In an article in New Law Journal, Corker Binning partner David Corker questions the SFO’s increasing use of civil recovery in overseas corruption investigations.
Fit for purpose?
Is civil recovery effective in settling overseas corruption investigations, asks David Corker
The Serious Fraud Office (SFO) is increasingly using civil recovery to settle corruption investigations. On 22 July it announced that it had terminated its criminal investigation into Macmillan Publishers Ltd in connection with suspected corruption of government officials in African countries in relation to the award of contracts. This is the third settlement concluded so far this year compared to a total of two during 2009 and 2010.
Macmillan did not self-report and decided to co-operate with the SFO long after it knew that it was the target of a bribery investigation. No papers or statement of the case were published. The SFO press release indicated that the outcome was justified because it had agreed to a civil recovery order whereby it paid £11m to the Treasury (with £4m of that being routed back to the SFO). Macmillan also admitted that “such public tender processes were susceptible to improper relationships being formed” and that “it was impossible to be sure that the awards of tenders to the company in the three jurisdictions were not accompanied by a corrupt relationship”.
The SFO states that this settlement is in accordance with its settlement policy, published in July 2009. This is a surprising assertion. That policy, in essence, indicated that if a company self-reports complicity in suspected corruption and agrees to make amends, a civil settlement is likely. However, under the heading of “What happens if there is no self-referral”, it states that prosecution is the appropriate outcome. However, in Macmillan the SFO took the view that a non self-referral case could nonetheless qualify for self-referral benefits.
SFO versus other regulators
In the US, Foreign Corrupt Practices Act (FCPA) settlements are used to develop guidelines and thus assist companies seeking to avoid enforcement and improve their compliance. Unfortunately, a lack of detail about settlements of this kind has been a hallmark of the SFO’s approach since 2009. Moreover, it has refused subsequent requests made under the Freedom of Information Act 2000 for disclosure about any of the deals.
This policy contrasts with that of other regulators. For example, on 21 July 2011 the Financial Services Authority (FSA) announced that it had fined a major firm of insurers, Willis Ltd, £6.9m for inadequate anti-bribery controls. The FSA set out its findings in detail concerning the company’s shortcomings. In the US, the Department of Justice (DoJ) always makes fulsome disclosure of the terms of its settlements. Like the FSA, the DoJ believes that it is in the public interest and in the interests of companies to be put in a position to know how the law will be enforced against them.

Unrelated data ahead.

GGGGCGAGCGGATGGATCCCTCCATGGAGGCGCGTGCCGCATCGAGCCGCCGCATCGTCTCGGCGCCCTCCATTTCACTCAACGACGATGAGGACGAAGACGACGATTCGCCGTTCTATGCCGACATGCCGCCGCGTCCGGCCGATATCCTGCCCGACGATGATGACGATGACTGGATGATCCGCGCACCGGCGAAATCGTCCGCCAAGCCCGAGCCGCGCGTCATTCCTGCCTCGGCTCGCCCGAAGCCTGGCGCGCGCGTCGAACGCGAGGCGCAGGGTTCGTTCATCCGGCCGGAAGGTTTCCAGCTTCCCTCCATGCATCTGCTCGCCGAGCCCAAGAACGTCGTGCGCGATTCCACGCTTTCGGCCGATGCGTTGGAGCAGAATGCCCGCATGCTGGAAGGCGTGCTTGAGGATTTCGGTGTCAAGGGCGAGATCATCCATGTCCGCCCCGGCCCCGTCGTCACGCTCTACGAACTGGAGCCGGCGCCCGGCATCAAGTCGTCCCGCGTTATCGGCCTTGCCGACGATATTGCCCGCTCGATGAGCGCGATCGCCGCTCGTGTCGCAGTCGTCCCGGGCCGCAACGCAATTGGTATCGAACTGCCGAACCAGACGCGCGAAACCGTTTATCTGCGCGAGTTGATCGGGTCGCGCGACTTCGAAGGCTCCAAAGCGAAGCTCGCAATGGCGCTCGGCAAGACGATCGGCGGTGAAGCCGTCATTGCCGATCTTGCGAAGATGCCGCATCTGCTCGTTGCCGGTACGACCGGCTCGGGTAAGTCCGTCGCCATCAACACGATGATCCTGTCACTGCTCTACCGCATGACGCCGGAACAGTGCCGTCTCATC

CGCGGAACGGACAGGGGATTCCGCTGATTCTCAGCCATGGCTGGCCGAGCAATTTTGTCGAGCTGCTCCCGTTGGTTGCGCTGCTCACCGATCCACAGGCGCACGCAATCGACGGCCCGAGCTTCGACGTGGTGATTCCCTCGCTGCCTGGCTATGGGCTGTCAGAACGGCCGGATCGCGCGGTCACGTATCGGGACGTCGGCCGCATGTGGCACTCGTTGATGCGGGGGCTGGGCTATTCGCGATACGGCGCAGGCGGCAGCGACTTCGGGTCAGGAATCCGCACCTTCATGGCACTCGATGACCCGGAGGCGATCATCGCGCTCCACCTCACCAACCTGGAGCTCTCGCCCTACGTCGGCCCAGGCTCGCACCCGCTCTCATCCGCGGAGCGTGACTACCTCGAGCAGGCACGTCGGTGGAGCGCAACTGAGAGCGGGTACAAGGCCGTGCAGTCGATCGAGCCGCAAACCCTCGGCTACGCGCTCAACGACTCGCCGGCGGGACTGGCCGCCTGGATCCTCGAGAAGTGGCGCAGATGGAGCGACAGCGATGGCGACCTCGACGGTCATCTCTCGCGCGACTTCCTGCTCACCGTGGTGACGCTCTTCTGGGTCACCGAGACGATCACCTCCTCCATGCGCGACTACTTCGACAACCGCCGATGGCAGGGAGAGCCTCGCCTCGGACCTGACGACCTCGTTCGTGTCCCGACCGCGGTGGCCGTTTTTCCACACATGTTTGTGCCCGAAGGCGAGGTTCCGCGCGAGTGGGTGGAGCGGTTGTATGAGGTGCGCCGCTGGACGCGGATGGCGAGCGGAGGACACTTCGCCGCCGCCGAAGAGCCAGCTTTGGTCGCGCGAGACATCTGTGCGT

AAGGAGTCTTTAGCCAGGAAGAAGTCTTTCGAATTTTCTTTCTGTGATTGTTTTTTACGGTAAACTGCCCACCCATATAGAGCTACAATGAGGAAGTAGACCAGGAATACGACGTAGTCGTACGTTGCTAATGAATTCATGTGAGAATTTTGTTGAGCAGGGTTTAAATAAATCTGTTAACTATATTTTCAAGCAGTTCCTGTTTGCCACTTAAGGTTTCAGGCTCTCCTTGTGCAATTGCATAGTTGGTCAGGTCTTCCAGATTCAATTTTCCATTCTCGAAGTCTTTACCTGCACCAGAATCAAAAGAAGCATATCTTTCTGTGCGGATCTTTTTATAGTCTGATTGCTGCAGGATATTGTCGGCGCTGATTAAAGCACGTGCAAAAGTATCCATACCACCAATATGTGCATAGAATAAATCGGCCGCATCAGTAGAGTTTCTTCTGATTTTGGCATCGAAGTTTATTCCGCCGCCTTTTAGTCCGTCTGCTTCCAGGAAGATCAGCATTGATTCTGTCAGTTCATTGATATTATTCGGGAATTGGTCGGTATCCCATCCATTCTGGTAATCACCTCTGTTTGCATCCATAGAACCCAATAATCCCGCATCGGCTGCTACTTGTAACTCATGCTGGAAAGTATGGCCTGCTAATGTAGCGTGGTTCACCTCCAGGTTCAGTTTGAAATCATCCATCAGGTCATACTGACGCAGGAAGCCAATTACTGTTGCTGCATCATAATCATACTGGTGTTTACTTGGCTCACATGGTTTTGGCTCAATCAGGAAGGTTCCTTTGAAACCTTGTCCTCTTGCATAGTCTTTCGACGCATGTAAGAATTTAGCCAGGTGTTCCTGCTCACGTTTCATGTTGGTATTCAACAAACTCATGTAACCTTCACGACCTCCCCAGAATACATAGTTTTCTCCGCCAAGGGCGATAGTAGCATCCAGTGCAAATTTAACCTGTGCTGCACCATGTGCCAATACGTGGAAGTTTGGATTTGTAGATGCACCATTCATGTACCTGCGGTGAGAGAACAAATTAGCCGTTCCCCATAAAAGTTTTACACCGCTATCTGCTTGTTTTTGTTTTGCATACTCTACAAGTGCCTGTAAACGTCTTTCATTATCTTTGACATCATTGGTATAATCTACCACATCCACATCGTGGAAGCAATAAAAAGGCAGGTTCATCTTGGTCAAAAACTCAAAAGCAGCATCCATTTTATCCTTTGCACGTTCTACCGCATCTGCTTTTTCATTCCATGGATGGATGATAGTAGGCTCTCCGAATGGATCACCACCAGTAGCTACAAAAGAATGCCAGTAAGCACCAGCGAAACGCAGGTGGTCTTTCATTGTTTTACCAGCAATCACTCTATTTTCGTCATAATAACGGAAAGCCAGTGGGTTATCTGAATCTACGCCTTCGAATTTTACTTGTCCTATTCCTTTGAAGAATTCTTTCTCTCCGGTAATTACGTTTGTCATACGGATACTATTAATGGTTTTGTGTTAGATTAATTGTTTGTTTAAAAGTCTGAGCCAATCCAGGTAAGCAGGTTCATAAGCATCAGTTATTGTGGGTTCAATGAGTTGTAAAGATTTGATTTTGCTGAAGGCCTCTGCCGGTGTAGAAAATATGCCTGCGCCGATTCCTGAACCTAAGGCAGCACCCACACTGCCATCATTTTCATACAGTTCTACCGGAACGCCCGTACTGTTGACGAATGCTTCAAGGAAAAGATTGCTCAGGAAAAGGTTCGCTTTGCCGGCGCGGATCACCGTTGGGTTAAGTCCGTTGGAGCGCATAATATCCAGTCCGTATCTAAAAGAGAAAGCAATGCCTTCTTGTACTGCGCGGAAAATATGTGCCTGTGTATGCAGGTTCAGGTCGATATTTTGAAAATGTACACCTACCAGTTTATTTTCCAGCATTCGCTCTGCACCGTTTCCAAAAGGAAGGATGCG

Not only has there been limited factual disclosure of civil recovery cases by the SFO, their legal basis remains unclear. Civil recovery requires only admission of “unlawful conduct” and, as the papers are not made public, the conduct admitted cannot be readily analysed or differentiated from other enforcement actions.
The SFO has pointed out that its settlements have been affected by the actions of other regulators or brought in tandem with them on a basis which does not unduly prejudice the company affected. The danger of this approach, however, is that it can lead to inadequate UK enforcement and can marginalise the SFO. Sanctioning UK companies should rest with the UK regulator, but too often it appears that the SFO is left with the remains. In the DePuy settlement, where all the conduct was by UK nationals operating substantially from the UK, the SFO recovered £5m whereas the DoJ and Securities and Exchange Commission combined got 10 times as much.
The UK used to be criticised for an absence of enforcement outcomes. Now the criticism is of insufficient information on which to advise on regulator response with any certainty. The degree to which Macmillan’s conduct differed from that of Mabey & Johnson, a company prosecuted in 2010, is a mystery.
Are criminal prosecutions history?
Recent civil settlements suggest that the SFO perceives that the UK’s criminal justice system is not responsive to adequate enforcement. Part of the problem is that in criminal proceedings the sentencer cannot be accessed until late in proceedings: there are no deferred prosecution agreements and no guarantees can be given as to sentence by the prosecutor.
SFO preference for civil recovery orders is despite misgivings about their legitimacy as expressed by Thomas LJ in the Innospec case in April 2010. Innospec marks the last corporate criminal case brought by the SFO. Thomas LJ said: “It would be inconsistent with basic principles of justice for the criminality of corporations to be glossed over by a civil as opposed to a criminal sanction.”
Consequently, as we enter the Bribery Act enforcement era with expanded corporate criminal liability and a new corporate offence of failing to prevent bribery, the trend to civil recovery is likely to be short lived and viewed as a pragmatic “stop gap” response to apparent deficiencies in the criminal justice architecture rather than as a long term enforcement trend in settling overseas corruption cases involving companies.
David Corker, partner, Corker Binning.
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